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Assume you have a working directory like this:

$ tree .
.
├── Dockerfile
└── file.txt

And the Dockerfile contains:

FROM debian:9

WORKDIR /usr/src/foo

COPY file.txt .

RUN echo Some random command involving file.txt \
  && rm -f file.txt

And you build and push the corresponding image to a given Docker registry:

$ docker build -t foo/bar .
$ docker login #…
$ docker push foo/bar

Is there a way (or several ways) to retrieve from the image, the contents of file.txt that was added then removed in an intermediate layer? Does the answer depend on the choice of the WORKDIR?

  • 1
    A comment not an answer, because I think so... It's my understanding that yes there is an intermediate overlay layer with the file. However, if the Dockerfile uses the new multi-stage builds it might not... I'm still learning those myself! – Aaron D. Marasco Feb 10 at 0:07
3

Is there a way (or several ways) to retrieve from the image, the contents of file.txt that was added then removed in an intermediate layer?

Yes!

Does the answer depend on the choice of the WORKDIR?

No. WORKDIR doesn't do anything other than change the current working directory.


When you build an image from a Dockerfile, each directive in the Dockerfile creates a new layer. An "image" is just a collection of layers that are combined to form the container filesystem when you run a container. Each of those layers can be found separately on your disk under /var/lib/docker. For example, let's say I build an image using this Dockerfile:

FROM debian:9
COPY file.txt /root/file.txt
RUN rm -f /root/file.txt

In that directory, I have a file named file.txt that contains the text:

hello world

If I run docker build -t erikmd ., I see:

Sending build context to Docker daemon  3.072kB
Step 1/3 : FROM debian:9
 ---> d508d16c64cd
Step 2/3 : COPY file.txt /root/file.txt
 ---> Using cache
 ---> 6f06029c1cca
Step 3/3 : RUN rm -f /root/file.txt
 ---> Using cache
 ---> a2dc62c823c9
Successfully built a2dc62c823c9
Successfully tagged erikmd:latest

Each step in the build process is generating a new layer, and it is providing you with an image id representing an intermediate image that is the result of all the Dockerfile commands up to that point. Given the about output, I can run:

$ docker run --rm 6f06029c1cca cat /root/file.txt

And see the contents of the file:

hello world

But what if I didn't just build the image? In that case, I would start by using the docker image inspect command to look at the list of layers that comprise the image:

$ docker image inspect erikmd | jq '.[0].RootFS.Layers'
[
  "sha256:13d5529fd232cacdd8cd561148560e0bf5d65dbc1149faf0c68240985607c303",
  "sha256:41494b03ef195ce6db527bd68b89cbebdace66210b4c142e95f8553fcb0bf51e",
  "sha256:1948a4bd00b6f1712667bb2c68d1fe6eb60fbbcdf8bad62653208c23bf2602a5"
]

In the above, jq is just a tool for querying JSON data. You could just visually inspect the output of docker image inspect for the same information if you don't happen to have jq handy.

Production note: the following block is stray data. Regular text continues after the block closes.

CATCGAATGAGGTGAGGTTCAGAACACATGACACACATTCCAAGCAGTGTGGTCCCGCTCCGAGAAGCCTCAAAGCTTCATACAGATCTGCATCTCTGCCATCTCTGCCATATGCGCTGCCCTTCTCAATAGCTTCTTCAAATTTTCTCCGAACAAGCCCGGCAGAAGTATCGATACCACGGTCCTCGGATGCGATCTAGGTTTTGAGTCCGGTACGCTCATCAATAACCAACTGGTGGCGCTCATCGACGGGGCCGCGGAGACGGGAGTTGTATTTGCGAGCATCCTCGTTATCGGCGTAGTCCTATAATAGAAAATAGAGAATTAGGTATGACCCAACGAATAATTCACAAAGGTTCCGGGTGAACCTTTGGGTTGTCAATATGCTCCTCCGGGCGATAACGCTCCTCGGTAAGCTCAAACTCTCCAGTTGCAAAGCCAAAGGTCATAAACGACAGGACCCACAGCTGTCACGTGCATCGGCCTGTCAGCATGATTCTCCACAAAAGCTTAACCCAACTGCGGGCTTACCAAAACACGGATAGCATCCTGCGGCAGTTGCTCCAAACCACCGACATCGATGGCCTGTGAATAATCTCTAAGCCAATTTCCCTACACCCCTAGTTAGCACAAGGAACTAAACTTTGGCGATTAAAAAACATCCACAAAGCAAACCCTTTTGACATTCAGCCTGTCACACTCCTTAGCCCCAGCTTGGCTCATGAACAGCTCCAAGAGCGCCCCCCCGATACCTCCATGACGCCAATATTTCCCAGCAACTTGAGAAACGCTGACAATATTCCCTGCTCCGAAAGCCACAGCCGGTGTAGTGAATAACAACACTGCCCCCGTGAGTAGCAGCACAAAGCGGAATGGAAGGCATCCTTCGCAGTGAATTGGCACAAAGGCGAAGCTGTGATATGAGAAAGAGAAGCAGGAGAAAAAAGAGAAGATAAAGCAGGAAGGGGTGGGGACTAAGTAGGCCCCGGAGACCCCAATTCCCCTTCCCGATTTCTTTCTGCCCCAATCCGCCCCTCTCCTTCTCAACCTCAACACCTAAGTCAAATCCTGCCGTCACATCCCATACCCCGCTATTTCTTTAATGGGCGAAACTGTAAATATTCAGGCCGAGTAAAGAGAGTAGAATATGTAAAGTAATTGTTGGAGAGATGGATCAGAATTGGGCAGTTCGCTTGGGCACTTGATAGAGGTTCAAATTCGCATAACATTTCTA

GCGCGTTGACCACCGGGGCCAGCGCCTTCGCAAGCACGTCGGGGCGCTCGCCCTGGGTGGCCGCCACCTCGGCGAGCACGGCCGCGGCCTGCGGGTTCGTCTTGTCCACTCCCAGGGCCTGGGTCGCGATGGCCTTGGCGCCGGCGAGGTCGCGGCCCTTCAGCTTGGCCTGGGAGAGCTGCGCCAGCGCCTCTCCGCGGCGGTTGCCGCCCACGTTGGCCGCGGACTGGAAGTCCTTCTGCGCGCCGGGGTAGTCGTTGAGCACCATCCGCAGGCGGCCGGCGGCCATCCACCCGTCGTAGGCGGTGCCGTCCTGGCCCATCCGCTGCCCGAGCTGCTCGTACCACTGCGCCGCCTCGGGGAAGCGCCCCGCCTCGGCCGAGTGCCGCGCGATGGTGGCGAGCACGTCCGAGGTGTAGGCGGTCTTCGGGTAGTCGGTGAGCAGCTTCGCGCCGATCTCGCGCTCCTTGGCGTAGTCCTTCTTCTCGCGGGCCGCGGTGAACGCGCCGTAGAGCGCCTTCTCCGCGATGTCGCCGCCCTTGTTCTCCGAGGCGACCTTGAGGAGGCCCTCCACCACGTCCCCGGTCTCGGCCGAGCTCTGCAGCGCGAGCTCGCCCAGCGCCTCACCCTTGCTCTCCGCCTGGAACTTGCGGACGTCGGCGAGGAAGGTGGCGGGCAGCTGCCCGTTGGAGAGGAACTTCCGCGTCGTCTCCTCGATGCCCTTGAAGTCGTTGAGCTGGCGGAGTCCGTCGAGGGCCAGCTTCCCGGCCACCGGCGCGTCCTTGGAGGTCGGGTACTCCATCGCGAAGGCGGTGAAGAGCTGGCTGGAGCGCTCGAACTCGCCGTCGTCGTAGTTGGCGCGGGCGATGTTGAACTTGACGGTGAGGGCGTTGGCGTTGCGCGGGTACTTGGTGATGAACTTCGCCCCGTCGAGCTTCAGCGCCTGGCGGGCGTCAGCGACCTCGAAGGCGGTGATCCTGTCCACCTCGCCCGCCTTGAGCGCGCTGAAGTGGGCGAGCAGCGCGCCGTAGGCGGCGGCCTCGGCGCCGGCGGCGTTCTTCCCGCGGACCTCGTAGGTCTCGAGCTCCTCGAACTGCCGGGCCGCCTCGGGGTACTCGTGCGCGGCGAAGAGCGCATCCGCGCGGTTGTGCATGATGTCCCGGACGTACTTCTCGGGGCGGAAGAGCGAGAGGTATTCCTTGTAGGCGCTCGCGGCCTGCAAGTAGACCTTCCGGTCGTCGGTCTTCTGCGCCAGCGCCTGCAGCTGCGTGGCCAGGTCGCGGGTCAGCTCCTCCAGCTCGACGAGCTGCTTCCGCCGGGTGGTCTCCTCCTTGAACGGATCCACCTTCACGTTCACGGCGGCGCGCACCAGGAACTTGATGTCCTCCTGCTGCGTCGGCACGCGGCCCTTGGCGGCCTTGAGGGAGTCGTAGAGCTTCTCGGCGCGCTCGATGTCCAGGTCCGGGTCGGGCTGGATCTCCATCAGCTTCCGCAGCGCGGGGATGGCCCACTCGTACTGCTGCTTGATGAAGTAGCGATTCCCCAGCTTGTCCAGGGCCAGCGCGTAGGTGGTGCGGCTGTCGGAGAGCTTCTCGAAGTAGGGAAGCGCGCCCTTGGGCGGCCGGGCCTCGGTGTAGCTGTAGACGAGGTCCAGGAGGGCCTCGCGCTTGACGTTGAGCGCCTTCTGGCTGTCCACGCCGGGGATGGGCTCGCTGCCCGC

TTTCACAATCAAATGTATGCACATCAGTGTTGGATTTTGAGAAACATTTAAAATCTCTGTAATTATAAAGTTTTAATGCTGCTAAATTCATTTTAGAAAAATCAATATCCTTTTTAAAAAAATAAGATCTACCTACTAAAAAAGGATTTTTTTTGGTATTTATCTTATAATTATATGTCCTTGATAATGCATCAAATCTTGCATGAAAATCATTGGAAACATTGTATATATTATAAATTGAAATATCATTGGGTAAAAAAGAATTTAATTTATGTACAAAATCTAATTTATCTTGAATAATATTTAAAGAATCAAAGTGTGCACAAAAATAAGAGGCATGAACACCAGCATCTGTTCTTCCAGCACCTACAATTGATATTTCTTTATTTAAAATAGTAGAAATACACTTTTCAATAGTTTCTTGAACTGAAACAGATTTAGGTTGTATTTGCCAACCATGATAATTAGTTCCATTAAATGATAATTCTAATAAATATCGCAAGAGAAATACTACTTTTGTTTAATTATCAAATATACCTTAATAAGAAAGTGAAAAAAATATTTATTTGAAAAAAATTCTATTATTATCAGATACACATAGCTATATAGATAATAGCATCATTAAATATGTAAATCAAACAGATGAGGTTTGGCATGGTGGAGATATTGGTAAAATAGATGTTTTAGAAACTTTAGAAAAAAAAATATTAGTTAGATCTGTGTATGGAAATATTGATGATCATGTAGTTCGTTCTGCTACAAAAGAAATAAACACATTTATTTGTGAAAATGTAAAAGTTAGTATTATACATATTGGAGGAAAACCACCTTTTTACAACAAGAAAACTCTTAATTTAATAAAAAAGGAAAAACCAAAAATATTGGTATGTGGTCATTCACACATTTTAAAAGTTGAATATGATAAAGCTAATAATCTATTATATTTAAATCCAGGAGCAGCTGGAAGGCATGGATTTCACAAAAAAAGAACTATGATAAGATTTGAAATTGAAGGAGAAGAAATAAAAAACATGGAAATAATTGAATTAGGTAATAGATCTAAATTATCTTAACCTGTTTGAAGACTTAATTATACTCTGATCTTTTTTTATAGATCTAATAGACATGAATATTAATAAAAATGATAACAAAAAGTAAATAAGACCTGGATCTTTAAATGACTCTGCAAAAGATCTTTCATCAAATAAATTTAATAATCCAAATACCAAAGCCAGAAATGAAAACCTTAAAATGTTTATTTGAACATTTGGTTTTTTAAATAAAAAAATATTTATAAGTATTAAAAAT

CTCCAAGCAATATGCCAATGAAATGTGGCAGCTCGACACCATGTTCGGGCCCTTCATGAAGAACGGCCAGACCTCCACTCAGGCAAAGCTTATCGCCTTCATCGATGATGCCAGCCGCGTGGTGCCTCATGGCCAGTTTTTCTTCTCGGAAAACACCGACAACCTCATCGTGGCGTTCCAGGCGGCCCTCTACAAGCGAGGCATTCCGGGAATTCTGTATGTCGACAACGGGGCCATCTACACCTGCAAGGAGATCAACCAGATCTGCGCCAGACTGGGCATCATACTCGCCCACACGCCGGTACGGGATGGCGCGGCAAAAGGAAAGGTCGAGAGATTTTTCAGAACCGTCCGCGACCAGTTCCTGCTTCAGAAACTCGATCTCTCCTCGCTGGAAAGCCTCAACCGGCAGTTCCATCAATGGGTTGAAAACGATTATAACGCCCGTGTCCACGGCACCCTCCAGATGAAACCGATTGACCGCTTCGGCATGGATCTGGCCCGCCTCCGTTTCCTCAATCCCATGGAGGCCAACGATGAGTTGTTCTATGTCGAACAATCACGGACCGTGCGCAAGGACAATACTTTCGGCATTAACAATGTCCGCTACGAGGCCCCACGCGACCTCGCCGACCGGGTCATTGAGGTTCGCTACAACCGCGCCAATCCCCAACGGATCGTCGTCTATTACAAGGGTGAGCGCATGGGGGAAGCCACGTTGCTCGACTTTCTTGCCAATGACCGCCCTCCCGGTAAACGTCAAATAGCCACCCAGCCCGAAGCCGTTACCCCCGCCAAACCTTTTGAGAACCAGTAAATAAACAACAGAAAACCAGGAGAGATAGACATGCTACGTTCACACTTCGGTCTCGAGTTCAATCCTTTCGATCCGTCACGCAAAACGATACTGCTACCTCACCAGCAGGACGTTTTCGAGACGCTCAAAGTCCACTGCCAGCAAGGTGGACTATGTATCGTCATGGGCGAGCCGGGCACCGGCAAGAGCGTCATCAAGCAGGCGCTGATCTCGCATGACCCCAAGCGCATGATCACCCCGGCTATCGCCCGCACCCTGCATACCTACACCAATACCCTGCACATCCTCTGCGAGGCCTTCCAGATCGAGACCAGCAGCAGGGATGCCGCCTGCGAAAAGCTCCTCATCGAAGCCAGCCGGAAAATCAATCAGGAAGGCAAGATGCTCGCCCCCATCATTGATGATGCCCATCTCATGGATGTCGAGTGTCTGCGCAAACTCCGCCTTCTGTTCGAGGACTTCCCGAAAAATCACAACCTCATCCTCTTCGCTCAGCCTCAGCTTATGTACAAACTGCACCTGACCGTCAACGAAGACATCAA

Assuming a default Docker configuration using the overlay2 storage driver, you will find these identifiers in /var/lib/docker/image/overlay2/layerdb/sha256/*/diff. So, for example:

# grep -l 13d5529fd232cacdd8cd561148560e0bf5d65dbc1149faf0c68240985607c303 \
  /var/lib/docker/image/overlay2/layerdb/sha256/*/diff
/var/lib/docker/image/overlay2/layerdb/sha256/13d5529fd232cacdd8cd561148560e0bf5d65dbc1149faf0c68240985607c303/diff

This first layer is the debian:9 image. We can confirm that by running:

$ docker image inspect debian:9 | jq '.[0].RootFS.Layers'
[
  "sha256:13d5529fd232cacdd8cd561148560e0bf5d65dbc1149faf0c68240985607c303"
]

...so we'll ignore it. Let's find the second layer:

# grep -l 41494b03ef195ce6db527bd68b89cbebdace66210b4c142e95f8553fcb0bf51e \
  /var/lib/docker/image/overlay2/layerdb/sha256/*/diff
/var/lib/docker/image/overlay2/layerdb/sha256/14347a192896a59fdf5c1a9ffcac2f93025433c66136d3531d7bbb3aec53efc7/diff

Inside the same directory as that diff file, we'll find a file called cache-id:

# cat image/overlay2/layerdb/sha256/14347a192896a59fdf5c1a9ffcac2f93025433c66136d3531d7bbb3aec53efc7/cache-id
118b1e4a401873e1db8849c0821d0280b4cf9ef621ccb70cf14fe672dc74ef75

That cache-id identifies the directory into which the layer has been extracted; we can find it under /var/lib/docker/overlay2/<id>:

# ls /var/lib/docker/overlay2/118b1e4a401873e1db8849c0821d0280b4cf9ef621ccb70cf14fe672dc74ef75
diff/ link lower work/

We're interested in the contents of the diff/ directory:

# find /var/lib/docker/overlay2/118b1e4a401873e1db8849c0821d0280b4cf9ef6
21ccb70cf14fe672dc74ef75/diff/
/var/lib/docker/overlay2/118b1e4a401873e1db8849c0821d0280b4cf9ef621ccb70cf14fe672dc74ef75/diff/
/var/lib/docker/overlay2/118b1e4a401873e1db8849c0821d0280b4cf9ef621ccb70cf14fe672dc74ef75/diff/root
/var/lib/docker/overlay2/118b1e4a401873e1db8849c0821d0280b4cf9ef621ccb70cf14fe672dc74ef75/diff/root/file.txt

And there it is!


NB All of the above assumes that you're using the overlay2 storage driver (which is the default on most if not all platforms these days). If you're using a different driver, the layout on disk is going to be different.

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